(Addressed in absentia to “Tools for Open Science”, Second Life, Aug 20 2007. I am sorry I could not be there.)I think we all know what we want, and I think we all want much the same thing, which boils down to just this: cooperation. A way forward for science, a way out of the spiralling inefficiency of patent thickets, secret experiments and dog-eat-dog competition. But we use a variety of terms, and probably mean slightly different things even when we use the same terms. It might — I am not sure — be useful at this point to come together on an agreed definition for an agreed term or set of terms — something equivalent to the Berlin/Bethesda/Budapest Open Access Declarations.
If this does not seem like a “tool for open science”, consider what the BBB definition has done for Open Access. It provides cohesion, a point of reference and a standard introduction for newcomers, and acts as a nucleation center for an effective movement with clear and agreed goals. Since this SL session takes off from SciFoo, and SciFoo is by all accounts very good at converting brainstorming sessions into practical outcomes, I thought perhaps the idea of a definition or declaration of Open Science might be a suitable topic. In what I hope is the spirit of SciFoo, here are some ideas that might be useful in such a discussion.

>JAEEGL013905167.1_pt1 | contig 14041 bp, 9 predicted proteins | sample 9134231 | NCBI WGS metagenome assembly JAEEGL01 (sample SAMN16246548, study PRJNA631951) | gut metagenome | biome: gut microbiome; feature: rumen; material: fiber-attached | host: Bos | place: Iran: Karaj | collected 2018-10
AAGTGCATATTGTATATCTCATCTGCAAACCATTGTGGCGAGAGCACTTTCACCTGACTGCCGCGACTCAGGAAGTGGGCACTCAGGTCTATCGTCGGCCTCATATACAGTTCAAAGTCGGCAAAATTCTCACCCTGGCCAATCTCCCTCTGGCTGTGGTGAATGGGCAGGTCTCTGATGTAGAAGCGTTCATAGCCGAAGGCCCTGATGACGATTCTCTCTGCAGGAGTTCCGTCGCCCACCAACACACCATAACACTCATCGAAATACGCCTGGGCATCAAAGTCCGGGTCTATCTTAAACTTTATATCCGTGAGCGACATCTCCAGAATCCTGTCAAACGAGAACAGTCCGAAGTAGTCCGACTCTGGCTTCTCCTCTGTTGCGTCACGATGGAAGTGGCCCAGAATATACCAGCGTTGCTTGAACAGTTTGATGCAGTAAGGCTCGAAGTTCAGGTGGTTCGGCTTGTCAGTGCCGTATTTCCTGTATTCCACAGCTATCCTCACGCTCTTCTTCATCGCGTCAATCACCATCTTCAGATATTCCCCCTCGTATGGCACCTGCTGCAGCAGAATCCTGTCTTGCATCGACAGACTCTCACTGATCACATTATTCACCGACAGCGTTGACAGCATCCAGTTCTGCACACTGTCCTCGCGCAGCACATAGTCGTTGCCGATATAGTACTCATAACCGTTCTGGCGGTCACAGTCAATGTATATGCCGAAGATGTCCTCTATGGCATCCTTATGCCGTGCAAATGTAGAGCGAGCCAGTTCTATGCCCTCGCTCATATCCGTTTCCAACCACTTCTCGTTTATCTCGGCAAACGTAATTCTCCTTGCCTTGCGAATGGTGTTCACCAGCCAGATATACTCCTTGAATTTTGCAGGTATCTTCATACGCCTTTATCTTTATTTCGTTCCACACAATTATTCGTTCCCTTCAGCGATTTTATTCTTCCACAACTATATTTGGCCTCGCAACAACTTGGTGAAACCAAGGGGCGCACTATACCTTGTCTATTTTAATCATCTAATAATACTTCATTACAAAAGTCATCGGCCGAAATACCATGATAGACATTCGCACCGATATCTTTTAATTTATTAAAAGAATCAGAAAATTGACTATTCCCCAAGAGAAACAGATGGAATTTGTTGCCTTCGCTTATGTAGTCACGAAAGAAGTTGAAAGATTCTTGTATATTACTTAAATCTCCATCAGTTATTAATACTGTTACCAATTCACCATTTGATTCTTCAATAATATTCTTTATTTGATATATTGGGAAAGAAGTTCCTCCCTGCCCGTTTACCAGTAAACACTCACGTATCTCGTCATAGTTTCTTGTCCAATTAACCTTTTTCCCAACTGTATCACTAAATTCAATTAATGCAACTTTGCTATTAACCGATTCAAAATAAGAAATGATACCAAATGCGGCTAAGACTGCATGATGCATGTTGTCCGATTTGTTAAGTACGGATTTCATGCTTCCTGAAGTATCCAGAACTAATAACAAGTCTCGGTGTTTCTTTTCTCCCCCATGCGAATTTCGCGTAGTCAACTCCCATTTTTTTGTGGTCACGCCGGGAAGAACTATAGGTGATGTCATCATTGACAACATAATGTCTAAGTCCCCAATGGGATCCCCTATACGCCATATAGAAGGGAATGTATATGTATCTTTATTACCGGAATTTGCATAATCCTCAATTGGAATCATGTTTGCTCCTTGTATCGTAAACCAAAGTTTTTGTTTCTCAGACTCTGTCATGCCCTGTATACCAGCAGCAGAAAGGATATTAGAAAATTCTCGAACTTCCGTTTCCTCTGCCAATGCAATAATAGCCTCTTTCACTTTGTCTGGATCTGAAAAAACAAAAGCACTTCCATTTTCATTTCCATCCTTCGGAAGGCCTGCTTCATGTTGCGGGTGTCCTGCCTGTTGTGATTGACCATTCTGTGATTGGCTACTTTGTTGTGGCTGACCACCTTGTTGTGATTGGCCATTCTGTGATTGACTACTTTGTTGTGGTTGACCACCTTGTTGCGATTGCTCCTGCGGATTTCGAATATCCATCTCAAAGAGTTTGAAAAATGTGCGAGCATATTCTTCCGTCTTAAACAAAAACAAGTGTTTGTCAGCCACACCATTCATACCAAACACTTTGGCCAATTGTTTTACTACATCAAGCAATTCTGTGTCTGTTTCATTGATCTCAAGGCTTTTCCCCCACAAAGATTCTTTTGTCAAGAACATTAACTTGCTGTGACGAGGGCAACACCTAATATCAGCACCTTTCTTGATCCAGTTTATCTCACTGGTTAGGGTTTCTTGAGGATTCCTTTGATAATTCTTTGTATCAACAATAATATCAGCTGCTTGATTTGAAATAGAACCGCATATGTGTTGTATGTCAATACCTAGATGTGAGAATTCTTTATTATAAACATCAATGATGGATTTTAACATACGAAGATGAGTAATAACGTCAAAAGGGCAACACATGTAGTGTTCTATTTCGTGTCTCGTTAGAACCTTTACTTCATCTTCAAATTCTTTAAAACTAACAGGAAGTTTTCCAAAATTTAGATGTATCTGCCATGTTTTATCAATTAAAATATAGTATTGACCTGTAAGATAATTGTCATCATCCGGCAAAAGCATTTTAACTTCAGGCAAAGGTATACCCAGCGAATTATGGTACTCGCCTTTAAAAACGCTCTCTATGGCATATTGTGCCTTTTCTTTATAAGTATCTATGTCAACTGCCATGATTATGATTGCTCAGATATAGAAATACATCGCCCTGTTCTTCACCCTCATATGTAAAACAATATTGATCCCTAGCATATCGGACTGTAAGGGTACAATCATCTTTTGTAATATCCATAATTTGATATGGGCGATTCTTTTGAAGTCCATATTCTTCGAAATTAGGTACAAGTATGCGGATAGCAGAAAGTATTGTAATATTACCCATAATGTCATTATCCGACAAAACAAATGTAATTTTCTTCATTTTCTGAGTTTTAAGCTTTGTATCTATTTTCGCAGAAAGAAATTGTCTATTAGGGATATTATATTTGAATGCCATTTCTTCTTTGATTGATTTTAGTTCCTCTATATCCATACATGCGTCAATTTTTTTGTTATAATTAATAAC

Whatever this thing is, what should we call it? There are a number of terms in use:
- Open Science — has the weight of Creative Commons/Science Commons behind it, via iCommons
- Open Source Science — Jamais Cascio, Chemists Without Borders
- Open Source Biology — Molecular Biosciences Institute
- I think “biology” too narrow — there seems little point in Open Chemistry, Open Microbiology, Open Foo all having different names. I think Open Source Foo too likely to lead to confusion with software initiatives, and too likely to lead to pointless arguments about what the “source code” is.
- That leaves Open Science, which would be my choice for an umbrella term. A case can be made, though, for Open Research, on the same basis on which I argue against Open Biology etc — see this comment from Matthias Röder
- Another “inclusive” possibility is to focus on information — Open Data, as per PMR’s wikipedia entry, or the broader Open Content. In the same vein, the Open Knowledge Foundation provides a fairly comprehensive definition of Open Knowledge.
- I have seen “Science 2.0” around quite a bit lately, though it’s a bit too marketing-speak for my taste
- Open Notebook Science is a very specific subset of Open Science: if your notebook is open to the world, there’s not much confusion about access barriers! It even comes with its own motto: “no insider information”. This is as Open as Open gets.
Sources and Models
We don’t have to re-invent the wheel:
- Open Access declarations: Bethesda, Berlin, Budapest
- Creative Commons Licenses, particularly CC-BY
- David Wiley’s Open Education License, an attempt to put legal muscle into a Public Domain dedication; the linked post contains an argument against copyleft
- SPARC / Science Commons Author Addendum allowing authors to retain copyright and self-archive
- my attempt at a Data Addendum, based on the SPARC addendum